- The Washington Times - Sunday, August 14, 2005

PARLIER, Calif. (AP) — Horseweed was once merely a nuisance to farmers — hard to pull out, quick to sprout back after cutting and capable of towering over tractors.

Now it’s becoming a full-blown nightmare worthy of an agricultural horror flick. University of California researchers have found clusters of the weed that are resistant to scores of herbicides, leaving farmers to fight a formidable and costly foe.

For decades, growers looking for an easy way to beat back weeds have relied on the chemical glyphosate. It’s inexpensive, works on several types of weeds and is less toxic than other herbicides.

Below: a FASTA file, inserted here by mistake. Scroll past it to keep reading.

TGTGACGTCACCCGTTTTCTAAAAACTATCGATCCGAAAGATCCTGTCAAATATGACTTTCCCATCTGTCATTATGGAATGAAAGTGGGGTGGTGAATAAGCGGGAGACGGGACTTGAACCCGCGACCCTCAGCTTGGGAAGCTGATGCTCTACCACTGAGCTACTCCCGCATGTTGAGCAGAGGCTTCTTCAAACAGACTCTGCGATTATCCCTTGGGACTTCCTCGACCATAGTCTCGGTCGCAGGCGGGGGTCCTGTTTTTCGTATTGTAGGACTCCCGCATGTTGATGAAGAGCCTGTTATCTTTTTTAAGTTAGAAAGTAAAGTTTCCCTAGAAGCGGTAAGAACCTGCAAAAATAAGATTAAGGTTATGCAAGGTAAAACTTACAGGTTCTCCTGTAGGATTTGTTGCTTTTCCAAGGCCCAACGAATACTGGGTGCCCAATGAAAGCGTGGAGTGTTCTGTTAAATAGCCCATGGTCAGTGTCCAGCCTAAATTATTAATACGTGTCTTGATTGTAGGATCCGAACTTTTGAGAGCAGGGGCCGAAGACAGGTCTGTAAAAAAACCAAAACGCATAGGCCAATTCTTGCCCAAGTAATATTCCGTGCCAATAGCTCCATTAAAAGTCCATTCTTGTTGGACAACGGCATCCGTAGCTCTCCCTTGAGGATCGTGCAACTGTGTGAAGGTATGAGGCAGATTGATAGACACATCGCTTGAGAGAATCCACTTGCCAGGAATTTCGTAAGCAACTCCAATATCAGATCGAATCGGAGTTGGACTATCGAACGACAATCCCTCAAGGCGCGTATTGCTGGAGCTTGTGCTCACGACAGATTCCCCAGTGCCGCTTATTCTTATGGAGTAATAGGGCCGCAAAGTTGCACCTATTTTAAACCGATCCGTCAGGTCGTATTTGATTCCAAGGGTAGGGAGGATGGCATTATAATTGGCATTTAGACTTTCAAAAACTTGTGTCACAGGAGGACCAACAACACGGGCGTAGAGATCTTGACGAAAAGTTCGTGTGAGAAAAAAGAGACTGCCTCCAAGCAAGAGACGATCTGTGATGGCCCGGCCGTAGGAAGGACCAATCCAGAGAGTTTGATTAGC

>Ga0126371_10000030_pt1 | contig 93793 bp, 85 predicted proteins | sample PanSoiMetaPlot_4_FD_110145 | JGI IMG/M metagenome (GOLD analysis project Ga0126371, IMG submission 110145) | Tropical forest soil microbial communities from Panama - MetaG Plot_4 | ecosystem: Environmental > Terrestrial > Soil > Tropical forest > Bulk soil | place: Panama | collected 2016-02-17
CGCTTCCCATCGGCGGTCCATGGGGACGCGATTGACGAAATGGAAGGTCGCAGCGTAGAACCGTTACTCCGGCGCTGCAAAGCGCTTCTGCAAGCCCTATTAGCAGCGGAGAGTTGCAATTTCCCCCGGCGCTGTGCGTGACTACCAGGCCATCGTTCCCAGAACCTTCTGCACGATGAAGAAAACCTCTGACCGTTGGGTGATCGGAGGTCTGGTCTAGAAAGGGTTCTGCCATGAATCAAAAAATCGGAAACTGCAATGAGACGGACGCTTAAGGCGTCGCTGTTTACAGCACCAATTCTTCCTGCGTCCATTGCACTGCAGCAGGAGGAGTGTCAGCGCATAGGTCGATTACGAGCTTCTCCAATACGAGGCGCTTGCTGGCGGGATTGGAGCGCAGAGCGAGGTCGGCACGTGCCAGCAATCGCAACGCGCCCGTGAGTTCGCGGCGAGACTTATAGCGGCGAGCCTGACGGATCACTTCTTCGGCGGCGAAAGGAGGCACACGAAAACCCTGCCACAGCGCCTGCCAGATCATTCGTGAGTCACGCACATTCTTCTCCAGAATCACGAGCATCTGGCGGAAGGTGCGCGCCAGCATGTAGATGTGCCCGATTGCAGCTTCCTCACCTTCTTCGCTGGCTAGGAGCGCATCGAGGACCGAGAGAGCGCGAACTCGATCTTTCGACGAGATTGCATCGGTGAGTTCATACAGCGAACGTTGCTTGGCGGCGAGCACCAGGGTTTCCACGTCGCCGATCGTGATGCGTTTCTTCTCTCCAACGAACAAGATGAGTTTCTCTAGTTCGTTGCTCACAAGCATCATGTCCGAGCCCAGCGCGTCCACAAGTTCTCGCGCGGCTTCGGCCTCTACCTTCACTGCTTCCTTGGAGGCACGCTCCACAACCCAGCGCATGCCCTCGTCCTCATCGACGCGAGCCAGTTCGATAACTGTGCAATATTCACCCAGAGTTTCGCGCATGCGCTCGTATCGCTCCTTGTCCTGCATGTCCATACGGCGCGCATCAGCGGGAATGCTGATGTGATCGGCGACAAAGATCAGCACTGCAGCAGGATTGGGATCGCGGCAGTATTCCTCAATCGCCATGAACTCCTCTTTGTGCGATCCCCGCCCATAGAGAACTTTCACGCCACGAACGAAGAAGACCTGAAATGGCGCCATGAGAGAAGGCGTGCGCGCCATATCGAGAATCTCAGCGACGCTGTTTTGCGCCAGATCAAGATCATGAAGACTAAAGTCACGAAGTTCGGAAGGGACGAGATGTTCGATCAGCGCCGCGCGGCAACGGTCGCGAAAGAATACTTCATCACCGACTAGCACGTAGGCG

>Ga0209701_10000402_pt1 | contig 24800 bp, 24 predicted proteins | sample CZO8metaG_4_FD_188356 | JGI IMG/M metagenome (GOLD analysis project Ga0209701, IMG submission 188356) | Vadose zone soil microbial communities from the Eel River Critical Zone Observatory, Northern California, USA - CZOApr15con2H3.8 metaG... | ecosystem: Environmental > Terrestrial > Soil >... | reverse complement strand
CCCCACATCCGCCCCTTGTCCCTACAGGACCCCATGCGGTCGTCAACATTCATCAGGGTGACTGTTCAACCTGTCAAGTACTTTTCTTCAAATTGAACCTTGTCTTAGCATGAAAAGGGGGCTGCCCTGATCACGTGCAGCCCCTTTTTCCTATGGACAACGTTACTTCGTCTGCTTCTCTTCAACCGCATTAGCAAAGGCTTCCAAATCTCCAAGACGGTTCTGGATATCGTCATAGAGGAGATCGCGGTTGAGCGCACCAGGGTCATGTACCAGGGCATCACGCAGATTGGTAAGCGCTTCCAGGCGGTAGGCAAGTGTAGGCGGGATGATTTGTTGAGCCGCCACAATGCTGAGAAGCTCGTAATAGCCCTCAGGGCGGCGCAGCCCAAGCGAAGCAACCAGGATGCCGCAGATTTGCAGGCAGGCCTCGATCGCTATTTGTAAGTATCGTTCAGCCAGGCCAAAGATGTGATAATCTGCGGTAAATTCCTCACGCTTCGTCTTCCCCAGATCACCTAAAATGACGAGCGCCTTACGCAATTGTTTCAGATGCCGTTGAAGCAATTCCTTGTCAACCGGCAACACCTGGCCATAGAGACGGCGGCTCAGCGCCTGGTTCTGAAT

Farmers planting crops that have been genetically engineered to survive the chemical could spray it liberally over their entire field, killing all the weeds and leaving only their crops standing. However, glyphosate-resistant horseweed was found in Delaware in 2000, and has since been discovered in 10 other states.

“They’ve created a problem by relying on one solution to solve all problems,” said weed ecologist Anil Shrestha of UC’s Kearney Agricultural Center.

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